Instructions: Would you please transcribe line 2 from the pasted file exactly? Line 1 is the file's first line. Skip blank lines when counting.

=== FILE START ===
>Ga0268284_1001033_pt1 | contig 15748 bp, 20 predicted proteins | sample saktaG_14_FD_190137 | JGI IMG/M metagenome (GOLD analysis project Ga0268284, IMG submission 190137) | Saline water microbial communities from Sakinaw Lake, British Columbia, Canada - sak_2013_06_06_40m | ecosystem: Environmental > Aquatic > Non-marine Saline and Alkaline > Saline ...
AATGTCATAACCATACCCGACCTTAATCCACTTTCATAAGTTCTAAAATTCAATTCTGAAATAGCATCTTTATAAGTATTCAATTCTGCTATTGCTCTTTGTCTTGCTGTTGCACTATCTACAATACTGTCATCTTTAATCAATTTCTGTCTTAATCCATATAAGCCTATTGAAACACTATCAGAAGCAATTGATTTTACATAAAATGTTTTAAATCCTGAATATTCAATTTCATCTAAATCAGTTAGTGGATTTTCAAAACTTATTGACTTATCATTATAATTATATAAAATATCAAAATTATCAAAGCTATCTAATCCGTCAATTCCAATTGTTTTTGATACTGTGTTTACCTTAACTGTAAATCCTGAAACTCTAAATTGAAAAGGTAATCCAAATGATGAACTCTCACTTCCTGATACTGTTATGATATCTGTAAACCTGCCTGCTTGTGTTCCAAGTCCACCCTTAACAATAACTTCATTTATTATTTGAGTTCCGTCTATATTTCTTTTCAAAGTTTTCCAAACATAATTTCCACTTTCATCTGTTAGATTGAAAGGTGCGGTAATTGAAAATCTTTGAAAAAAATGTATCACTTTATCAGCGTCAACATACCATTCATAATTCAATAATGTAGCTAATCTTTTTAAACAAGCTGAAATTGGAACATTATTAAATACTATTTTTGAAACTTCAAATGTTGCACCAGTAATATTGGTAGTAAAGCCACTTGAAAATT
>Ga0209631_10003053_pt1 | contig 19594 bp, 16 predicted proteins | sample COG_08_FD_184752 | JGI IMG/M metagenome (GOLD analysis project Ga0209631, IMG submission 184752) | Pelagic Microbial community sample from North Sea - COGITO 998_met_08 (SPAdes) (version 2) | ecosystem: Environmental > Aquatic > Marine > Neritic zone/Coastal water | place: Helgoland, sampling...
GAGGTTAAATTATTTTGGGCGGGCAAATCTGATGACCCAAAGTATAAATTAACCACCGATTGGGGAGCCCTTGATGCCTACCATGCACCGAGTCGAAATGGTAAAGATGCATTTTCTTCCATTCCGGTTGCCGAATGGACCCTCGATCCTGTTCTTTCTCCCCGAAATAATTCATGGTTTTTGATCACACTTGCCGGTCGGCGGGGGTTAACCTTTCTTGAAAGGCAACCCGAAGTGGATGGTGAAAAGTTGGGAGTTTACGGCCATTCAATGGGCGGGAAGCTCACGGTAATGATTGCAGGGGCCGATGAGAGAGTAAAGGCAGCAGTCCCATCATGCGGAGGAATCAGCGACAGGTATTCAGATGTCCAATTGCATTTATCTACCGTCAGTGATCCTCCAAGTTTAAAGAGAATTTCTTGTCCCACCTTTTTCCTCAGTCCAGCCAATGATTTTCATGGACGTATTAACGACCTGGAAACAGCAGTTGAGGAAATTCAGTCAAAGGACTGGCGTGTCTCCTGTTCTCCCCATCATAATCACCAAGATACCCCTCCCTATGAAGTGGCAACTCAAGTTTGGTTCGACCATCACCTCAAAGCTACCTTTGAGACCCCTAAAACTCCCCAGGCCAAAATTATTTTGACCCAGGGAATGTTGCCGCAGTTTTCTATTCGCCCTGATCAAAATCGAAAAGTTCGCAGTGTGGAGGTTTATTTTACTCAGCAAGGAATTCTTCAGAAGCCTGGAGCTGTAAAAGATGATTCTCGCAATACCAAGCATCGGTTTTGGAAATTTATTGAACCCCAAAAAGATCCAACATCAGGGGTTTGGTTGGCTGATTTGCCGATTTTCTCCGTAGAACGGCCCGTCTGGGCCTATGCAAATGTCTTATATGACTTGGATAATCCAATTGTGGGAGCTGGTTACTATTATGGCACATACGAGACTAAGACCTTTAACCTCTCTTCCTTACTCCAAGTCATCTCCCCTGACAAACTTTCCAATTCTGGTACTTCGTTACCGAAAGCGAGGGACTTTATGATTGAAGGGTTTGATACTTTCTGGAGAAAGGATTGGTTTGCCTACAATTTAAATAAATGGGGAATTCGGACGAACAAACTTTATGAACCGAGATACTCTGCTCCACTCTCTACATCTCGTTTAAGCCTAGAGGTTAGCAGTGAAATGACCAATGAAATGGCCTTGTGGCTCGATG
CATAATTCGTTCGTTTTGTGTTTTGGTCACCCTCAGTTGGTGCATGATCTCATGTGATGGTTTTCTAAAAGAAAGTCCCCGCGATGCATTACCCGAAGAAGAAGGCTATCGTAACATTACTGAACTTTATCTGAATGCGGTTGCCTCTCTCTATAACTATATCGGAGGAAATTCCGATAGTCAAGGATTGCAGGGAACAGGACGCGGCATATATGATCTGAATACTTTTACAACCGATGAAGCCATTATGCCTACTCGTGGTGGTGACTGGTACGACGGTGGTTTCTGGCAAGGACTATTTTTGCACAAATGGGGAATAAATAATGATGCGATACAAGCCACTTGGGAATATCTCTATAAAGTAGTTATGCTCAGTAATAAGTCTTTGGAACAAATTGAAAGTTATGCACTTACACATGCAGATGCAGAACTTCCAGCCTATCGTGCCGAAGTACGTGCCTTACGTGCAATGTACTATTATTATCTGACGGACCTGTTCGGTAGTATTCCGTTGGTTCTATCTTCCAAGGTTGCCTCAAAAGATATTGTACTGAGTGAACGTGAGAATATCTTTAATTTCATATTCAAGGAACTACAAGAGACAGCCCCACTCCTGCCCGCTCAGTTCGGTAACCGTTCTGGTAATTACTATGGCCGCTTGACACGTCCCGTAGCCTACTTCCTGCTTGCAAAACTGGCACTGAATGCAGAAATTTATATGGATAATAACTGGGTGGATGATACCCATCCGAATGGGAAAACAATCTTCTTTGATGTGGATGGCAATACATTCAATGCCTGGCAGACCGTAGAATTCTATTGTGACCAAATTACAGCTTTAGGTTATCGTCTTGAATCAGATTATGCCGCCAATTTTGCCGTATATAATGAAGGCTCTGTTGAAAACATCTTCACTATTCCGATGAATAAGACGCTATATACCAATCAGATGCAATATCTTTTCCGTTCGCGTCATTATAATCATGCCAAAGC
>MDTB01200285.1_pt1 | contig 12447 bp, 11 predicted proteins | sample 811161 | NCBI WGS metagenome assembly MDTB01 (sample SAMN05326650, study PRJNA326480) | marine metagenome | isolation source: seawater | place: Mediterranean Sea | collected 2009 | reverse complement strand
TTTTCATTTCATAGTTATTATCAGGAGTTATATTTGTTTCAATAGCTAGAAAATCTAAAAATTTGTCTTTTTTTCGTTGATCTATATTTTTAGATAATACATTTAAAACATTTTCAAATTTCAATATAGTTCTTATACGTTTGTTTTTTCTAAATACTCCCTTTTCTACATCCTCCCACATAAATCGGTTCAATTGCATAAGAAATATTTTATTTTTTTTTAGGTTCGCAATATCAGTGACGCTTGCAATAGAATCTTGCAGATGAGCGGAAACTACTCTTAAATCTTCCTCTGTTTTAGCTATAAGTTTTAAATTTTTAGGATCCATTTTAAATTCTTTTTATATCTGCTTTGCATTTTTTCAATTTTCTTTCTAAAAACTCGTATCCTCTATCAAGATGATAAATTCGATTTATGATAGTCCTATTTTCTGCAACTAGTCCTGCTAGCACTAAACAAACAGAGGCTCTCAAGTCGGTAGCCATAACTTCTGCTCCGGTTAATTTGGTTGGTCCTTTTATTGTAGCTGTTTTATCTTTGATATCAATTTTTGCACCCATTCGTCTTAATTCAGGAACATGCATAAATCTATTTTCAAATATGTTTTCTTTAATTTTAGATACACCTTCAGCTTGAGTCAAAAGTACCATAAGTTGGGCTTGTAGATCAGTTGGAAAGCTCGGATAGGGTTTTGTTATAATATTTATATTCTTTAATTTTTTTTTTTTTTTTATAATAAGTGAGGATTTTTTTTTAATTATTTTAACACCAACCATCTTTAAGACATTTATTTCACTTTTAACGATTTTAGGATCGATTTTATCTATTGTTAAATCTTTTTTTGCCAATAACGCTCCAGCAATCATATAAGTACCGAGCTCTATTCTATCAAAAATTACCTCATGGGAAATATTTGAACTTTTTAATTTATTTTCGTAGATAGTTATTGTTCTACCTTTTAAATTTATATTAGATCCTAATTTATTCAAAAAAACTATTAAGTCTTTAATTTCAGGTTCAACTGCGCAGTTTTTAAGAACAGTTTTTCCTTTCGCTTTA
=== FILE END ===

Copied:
AATGTCATAACCATACCCGACCTTAATCCACTTTCATAAGTTCTAAAATTCAATTCTGAAATAGCATCTTTATAAGTATTCAATTCTGCTATTGCTCTTTGTCTTGCTGTTGCACTATCTACAATACTGTCATCTTTAATCAATTTCTGTCTTAATCCATATAAGCCTATTGAAACACTATCAGAAGCAATTGATTTTACATAAAATGTTTTAAATCCTGAATATTCAATTTCATCTAAATCAGTTAGTGGATTTTCAAAACTTATTGACTTATCATTATAATTATATAAAATATCAAAATTATCAAAGCTATCTAATCCGTCAATTCCAATTGTTTTTGATACTGTGTTTACCTTAACTGTAAATCCTGAAACTCTAAATTGAAAAGGTAATCCAAATGATGAACTCTCACTTCCTGATACTGTTATGATATCTGTAAACCTGCCTGCTTGTGTTCCAAGTCCACCCTTAACAATAACTTCATTTATTATTTGAGTTCCGTCTATATTTCTTTTCAAAGTTTTCCAAACATAATTTCCACTTTCATCTGTTAGATTGAAAGGTGCGGTAATTGAAAATCTTTGAAAAAAATGTATCACTTTATCAGCGTCAACATACCATTCATAATTCAATAATGTAGCTAATCTTTTTAAACAAGCTGAAATTGGAACATTATTAAATACTATTTTTGAAACTTCAAATGTTGCACCAGTAATATTGGTAGTAAAGCCACTTGAAAATT